“Very well, I thanks you,” she say ertremblin’, “how is you this mornin’?” The serpent fairly shouts with joy. He done got her ‘tention and she lek to hear ‘im, and he feel he got his chance and so goes on:

“Nice garden you got there,” he say in er admirin’ way. “You got heap of nice apples over there.”

“Oh, yes, indeed,” Eve replies. “We got lots of ’em.”

Eve spoke these words like she was proud to death ’cause the ser­pent like the garden. There stood the serpent very quiet till, sudden like, he juk aroun’ and he says to Eve:

“Can you eat all the apples you got over there?”

“No, indeed,” says Eve, “we can’t eat ’em all. We got more’n we can ‘stroy save our lives. They gettin’ ripe all the time; we have jus’ hogs-heds of ’em.”

“Oh, I didn’t mean that,” spoke the serpent, as if shocked by not bein’ understood. “My point is, is you ‘lowed to eat ’em all? That’s what I want to know. As to you laws and rights in the garden, does they all suit you?”

For a minute the woman jumped same as if somebody struck her a blow. The cold chills run down her back, and she look like she wan’ to run, but somehow the eye of the serpent done got a charm on her. There was a struggle, a regular Bull Run battle, gwine on in her soul at that moment.

“What you ask me that question for?” Eve asked, gaspin’ while she spoke. Then the devil look off. He try to be calm and to speak low and kind, but there was a glare in his eyes. “I begs many pardons,” he says, ‘”scuse me, I did not mean to meddle with your private business. I’d better ‘scuse myself, I reckon, and try and get along.”

“No; doan go,” Eve said. “You haven’t hurt my feelin’s. What you say just put new thoughts in my mind and kinder shook me up at first. But I doan mind talkin’.”

“If that be the case,” speaks up the devil, quite brave-like, “begs you ‘scuse me to ask again if the rules of the garden ‘lows you to eat any of them apples you got in the garden? I has my reasons for askin’ this.”

Eve stood there shiverin’ like she freezin’ and pale as the marble tombstone. But arter a good while she pint her hand over to er tree, on the hill on the right, and she tell him, as if she was mighty ‘fraid, that there was a tree over there of the Knowledge and of the Distinction, and she say, “The Lord God He tell us we mus’ not eat them apples; they poison us, and the day we eat ’em we got to die.”

“Oh, my brudderin, weren’t times mighty serious then? ‘Twas the hour when the powers of darkness was gettin’ in and the foundations of human hopes was givin’ way. Then it was he get up close to Eve and whisper in her ear:

“Did the Lord God tell you that? Doan tell nobody, but I want to tell you that it ain’t so. Doan you believe it. Doan let him fool you! He know that’s the bes’ fruit in all the garden —the fruit of the Knowledge and the Distinction, and that when you eats it you will know as much as He do. You reckon He wants you to know as much as He do? Na-a-w; and that’s why He say what He do say. You go get ’em. They’s the choicest fruit in the garden, and when you eats ’em you will be equal to God.”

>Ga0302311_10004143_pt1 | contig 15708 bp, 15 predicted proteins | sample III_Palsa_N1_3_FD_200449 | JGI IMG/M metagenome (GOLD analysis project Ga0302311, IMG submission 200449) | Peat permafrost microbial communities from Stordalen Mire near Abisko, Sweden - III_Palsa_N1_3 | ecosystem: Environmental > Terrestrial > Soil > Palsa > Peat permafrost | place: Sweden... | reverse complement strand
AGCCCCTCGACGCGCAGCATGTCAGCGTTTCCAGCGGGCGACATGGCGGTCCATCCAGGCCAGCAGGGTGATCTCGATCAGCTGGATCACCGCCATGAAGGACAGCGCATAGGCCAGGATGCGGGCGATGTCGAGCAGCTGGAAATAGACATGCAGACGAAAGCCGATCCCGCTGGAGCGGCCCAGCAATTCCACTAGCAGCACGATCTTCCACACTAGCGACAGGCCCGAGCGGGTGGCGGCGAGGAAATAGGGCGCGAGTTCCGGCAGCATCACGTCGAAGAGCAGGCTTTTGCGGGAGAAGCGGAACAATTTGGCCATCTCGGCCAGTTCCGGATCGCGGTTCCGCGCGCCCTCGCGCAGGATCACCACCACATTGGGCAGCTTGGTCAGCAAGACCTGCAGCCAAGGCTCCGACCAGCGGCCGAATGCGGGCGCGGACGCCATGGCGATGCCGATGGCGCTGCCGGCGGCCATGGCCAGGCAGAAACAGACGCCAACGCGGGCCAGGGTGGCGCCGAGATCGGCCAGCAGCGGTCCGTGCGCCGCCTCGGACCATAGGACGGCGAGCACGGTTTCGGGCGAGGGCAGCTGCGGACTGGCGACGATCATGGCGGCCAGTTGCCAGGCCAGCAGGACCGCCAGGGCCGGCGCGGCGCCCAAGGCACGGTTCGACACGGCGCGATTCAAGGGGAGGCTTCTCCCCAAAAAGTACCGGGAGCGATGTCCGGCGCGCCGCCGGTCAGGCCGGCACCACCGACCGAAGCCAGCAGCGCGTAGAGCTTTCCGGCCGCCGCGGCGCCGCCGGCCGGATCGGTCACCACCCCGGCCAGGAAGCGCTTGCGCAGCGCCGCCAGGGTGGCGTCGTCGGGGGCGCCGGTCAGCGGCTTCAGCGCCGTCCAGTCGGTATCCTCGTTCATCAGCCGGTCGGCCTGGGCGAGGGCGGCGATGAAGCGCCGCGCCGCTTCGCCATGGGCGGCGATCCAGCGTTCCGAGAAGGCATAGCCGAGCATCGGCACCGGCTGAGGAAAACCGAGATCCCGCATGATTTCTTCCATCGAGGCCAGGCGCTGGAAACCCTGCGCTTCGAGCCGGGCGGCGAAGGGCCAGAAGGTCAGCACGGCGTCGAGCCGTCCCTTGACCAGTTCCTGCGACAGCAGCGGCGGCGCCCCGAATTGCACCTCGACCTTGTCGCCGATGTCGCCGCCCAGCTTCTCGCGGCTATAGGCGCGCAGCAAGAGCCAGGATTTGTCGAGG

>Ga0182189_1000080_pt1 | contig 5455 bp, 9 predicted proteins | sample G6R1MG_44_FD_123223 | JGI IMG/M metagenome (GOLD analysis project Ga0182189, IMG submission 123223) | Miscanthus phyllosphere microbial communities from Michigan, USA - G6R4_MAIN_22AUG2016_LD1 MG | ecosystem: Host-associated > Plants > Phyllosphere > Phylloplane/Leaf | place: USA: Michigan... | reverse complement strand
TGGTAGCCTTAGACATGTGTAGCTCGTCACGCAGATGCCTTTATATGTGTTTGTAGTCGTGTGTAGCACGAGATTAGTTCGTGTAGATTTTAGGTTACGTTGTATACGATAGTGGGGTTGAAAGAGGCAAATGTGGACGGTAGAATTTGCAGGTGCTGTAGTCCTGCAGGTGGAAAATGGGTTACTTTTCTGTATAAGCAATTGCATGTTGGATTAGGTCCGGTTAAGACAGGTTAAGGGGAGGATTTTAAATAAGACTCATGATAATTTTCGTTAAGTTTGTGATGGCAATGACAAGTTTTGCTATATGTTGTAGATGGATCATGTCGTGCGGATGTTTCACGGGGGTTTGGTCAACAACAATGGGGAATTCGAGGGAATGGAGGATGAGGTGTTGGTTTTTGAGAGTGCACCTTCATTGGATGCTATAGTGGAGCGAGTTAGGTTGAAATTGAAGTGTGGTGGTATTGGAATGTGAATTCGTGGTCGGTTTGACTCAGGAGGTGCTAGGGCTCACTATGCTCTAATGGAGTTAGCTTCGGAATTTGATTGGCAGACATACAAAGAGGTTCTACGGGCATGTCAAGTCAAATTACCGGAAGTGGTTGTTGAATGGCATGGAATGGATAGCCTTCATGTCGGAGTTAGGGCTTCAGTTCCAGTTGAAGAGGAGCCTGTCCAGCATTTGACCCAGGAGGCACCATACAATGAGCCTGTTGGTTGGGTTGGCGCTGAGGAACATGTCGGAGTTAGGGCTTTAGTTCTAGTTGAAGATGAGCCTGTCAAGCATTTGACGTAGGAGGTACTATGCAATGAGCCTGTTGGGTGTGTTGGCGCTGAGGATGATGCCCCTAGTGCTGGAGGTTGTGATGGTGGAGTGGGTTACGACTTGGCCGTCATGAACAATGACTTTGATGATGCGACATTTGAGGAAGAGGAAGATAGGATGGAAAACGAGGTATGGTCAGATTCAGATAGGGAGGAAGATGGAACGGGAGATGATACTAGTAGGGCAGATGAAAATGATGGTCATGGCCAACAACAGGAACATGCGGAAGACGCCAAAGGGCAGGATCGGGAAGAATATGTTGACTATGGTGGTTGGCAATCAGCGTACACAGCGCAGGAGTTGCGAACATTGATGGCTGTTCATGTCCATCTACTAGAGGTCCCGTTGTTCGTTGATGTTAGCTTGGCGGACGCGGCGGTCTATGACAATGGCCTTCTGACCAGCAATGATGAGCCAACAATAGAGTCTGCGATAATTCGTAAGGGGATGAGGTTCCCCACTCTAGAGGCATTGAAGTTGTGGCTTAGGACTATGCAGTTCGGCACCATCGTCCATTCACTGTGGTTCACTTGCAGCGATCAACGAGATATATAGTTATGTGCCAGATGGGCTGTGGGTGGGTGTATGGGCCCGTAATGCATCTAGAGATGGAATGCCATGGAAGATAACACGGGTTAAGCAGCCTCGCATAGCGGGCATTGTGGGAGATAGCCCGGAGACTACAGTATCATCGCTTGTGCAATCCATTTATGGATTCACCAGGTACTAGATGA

Alas, alas! poor deluded and foolish Eve! It was the moment of her everlastin’ downfall. Clouds of darkness shrouds her mind and the evil spirit leap into her soul and locks the door behind him. That deadly day she broke ‘way from the God that made her, Eve did, and partook of the fruit that brought sin and ruin and hell into the world.

Poor foolish Eve! In that moment darkness fills her mind, evil leaps into her heart, and she pluck the apple, broke the covenant of God, and ate the fatal fruit what brought death to all our race.

After a while, Adam come walkin’ up the garden and Eve she runs out to meet him. When he come near she hold up her apple in her hand and tell him it is good to eat. Oh, blind and silly woman! First deceived herself, she turn roun’ and deceives Adam. That’s the way; we gets wrong, and then we pulls other folks down with us. We rarely goes down by ourselves.

But where was the wrong? Where, indeed? It was in Eve’s believin’ the devil and not believin’ God. It was doin’ what the devil said and not doin’ what God said. And you come here and ask me where sin come from! You see now, doan you? It come out of the pit of hell where it was hatched ‘mong the angels that was flung out of heaven ’cause they disobeyed God. It come from that land where the name of our God is hated. It was brought by that ole serpent, the father of lies, and he bring it that he might fool the woman, and in that way set up on the earth the works of the devil. Sin is the black child of the pit, it is. It come from the ole serpent at first, but it’s here now, right in poor Jas­per’s heart and in your heart; wherever there is a man or a woman in this dark world in tears there is sin — sin that insults God, tears down His law, and brings woes to everybody.

And you, stung by the serpent, with God’s wrath on you and your feet in the path of death, askin’ where sin come from? You better fly the wrath of the judgment day.

But this is enough. I just took time to tell where sin come from. But my tongue can’t refuse to stop to tell you that the blood of the Lamb slain from the foundation of the world is greater than sin and might­ier than hell. It can wash away our sins, make us whiter than the drivin’ snow, dress us in redemption robes, bring us with shouts and hallelujahs back to that fellowship with our Father, that can never be broken long as eternity rolls!

Excerpted from John Jasper by William E. Hatcher (New York: Fleming H. Revell Co., 1908) and from some newspaper accounts